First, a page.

Pablo Larrain’s Spencer achieves a great deal that the other major bio-pic, Diana, directed by Oliver Hirschbiegel and released in 2013, did not. That film told the unhappy princess’s story from the outside, examining her doomed romance with the Pakistani heart surgeon Hasnat Khan. In this film, set a few years earlier, we are right inside Diana’s head, with all the anxiety, low self-esteem and paranoia that that entails.
Larraine has some form in this area, having made the excellent Jackie (2016), although it must be said that his follow-up, the fictional Ema, was unwatchably awful. But here, armed with Steven Knight’s screenplay which draws on real accounts from some of the household who were present, he gives us a surreal, sustainably over-the-top portrait of the princess’s mental state during a royal family Christmas at the inadequately-heated Sandringham Palace. The production design goes for broke, with a huge German palace standing in for Sandringham. Great credit must also go to Johnny Greenwood’s score which combines lyrical classical melodies with discordant jazz motifs.
Family Christmases can be demanding at the best of times. Here the experience is truly horrible. Diana arrives late, is late for meals, wears the wrong clothes. She lapses into self-harm and bulimia. Apart from two brief exchanges with Charles and the Queen, the whole royal family is seen as hidebound, gruesome spectres, almost hovering behind a veil of disapproval. Everything is cold, controlled and fiercely regimented, down to the dresses to be worn and the preparation of meals below stairs by the army catering corp. Diana’s fevered mind is occupied by two obsessions during the fateful three days of her visit. Firstly she seeks a reconnection with the ancient Spencer family, whose estate she grew up in just a few fields away, and whose noble lineage goes back more than two centuries. And secondly (courtesy of a book handily left in her room), she allies herself with the memory of Anne Boleyn, another queen thrown over by an unfeeling and irresponsible royal man in favour of another. Diana, likened to a pheasant (beautiful, but a bit dim), yearns to escape. She has meaningful exchanges with only three adult people: an ex-military factotum (excellently played by Timothy Spall) whose job it is to keep the paparazzi out and the princess in; the head of catering (Sean Harris); and one of her dressers (Sally Hawkins) who in a moment of real affection declares her love.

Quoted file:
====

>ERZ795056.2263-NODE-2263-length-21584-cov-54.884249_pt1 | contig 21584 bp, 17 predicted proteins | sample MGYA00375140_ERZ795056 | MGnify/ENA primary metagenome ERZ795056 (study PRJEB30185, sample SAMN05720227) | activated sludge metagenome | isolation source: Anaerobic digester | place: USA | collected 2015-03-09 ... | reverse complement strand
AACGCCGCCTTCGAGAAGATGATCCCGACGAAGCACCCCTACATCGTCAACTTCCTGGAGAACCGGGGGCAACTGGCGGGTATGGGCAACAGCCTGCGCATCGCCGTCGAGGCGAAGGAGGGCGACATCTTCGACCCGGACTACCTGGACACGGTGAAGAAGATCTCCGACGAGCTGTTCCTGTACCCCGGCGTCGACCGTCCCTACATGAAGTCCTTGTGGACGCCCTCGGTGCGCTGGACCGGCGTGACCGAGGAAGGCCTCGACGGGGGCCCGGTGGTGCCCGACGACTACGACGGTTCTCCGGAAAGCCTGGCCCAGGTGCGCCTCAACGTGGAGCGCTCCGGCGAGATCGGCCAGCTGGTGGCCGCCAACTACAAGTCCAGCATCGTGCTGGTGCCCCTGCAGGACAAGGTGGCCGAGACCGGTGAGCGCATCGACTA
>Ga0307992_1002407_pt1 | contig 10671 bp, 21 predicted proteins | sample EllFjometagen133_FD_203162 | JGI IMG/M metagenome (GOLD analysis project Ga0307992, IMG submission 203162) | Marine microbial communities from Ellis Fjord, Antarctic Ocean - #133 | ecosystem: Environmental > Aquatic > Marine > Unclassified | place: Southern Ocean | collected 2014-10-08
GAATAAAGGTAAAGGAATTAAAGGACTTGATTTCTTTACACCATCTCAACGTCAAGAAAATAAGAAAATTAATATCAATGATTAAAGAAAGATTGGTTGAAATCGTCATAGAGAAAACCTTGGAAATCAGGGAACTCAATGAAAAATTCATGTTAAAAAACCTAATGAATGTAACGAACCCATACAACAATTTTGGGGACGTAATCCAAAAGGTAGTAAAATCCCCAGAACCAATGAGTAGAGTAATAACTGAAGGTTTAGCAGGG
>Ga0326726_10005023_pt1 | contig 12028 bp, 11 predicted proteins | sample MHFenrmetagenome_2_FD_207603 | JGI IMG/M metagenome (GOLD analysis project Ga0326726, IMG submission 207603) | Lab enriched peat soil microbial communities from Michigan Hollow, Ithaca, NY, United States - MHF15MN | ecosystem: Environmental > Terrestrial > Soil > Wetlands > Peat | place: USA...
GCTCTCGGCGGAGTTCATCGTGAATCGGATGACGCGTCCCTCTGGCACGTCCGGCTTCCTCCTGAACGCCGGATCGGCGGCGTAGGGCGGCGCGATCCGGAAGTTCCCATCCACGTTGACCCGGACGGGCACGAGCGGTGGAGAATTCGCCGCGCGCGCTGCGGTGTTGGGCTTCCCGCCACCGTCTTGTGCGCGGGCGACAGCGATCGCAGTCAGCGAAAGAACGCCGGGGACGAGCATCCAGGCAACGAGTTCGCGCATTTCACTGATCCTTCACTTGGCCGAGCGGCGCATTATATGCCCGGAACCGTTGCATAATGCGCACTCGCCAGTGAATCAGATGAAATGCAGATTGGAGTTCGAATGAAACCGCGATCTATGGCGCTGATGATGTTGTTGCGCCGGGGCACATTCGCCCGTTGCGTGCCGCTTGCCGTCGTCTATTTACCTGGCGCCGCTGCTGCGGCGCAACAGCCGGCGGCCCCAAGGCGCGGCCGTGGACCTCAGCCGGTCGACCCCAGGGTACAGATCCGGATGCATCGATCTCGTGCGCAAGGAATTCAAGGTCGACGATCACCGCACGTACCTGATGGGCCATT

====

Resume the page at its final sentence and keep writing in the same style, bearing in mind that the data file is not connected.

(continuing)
Diana only becomes properly alive in the company of her two boys, an aspect of her life woefully ignored in Hirschbiegel’s film. Kristen Stewart nails her performance with these scenes – a betrayed women yearning for love and with an ignored capacity to love. It takes a little while to recognize Stewart, physically, as Diana, but she inhabits the role wonderfully – the downward wistful gaze; the slightly awkward stance in the company of others. Her upper-crust English accent also does the job.
In a film which happily lampoons the very institution of monarchy, what could be better than the rebellious princess tearing her necklace away from her throat and dropping the offending pearls into her bowl of green soup, promptly crunching them between her teeth? That’s worth the price of admission alone.
Spencer is due to be released in the UK on 5th November 2021.
© Graham Buchan 2021.